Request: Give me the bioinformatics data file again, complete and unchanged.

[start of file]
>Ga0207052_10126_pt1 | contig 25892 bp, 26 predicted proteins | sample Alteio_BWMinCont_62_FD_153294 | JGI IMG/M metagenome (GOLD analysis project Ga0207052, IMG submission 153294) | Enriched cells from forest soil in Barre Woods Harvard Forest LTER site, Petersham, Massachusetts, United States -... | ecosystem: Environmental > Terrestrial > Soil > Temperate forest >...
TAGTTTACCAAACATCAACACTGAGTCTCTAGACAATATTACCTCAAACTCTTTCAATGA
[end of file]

>Ga0207052_10126_pt1 | contig 25892 bp, 26 predicted proteins | sample Alteio_BWMinCont_62_FD_153294 | JGI IMG/M metagenome (GOLD analysis project Ga0207052, IMG submission 153294) | Enriched cells from forest soil in Barre Woods Harvard Forest LTER site, Petersham, Massachusetts, United States -... | ecosystem: Environmental > Terrestrial > Soil > Temperate forest >...
TAGTTTACCAAACATCAACACTGAGTCTCTAGACAATATTACCTCAAACTCTTTCAATGA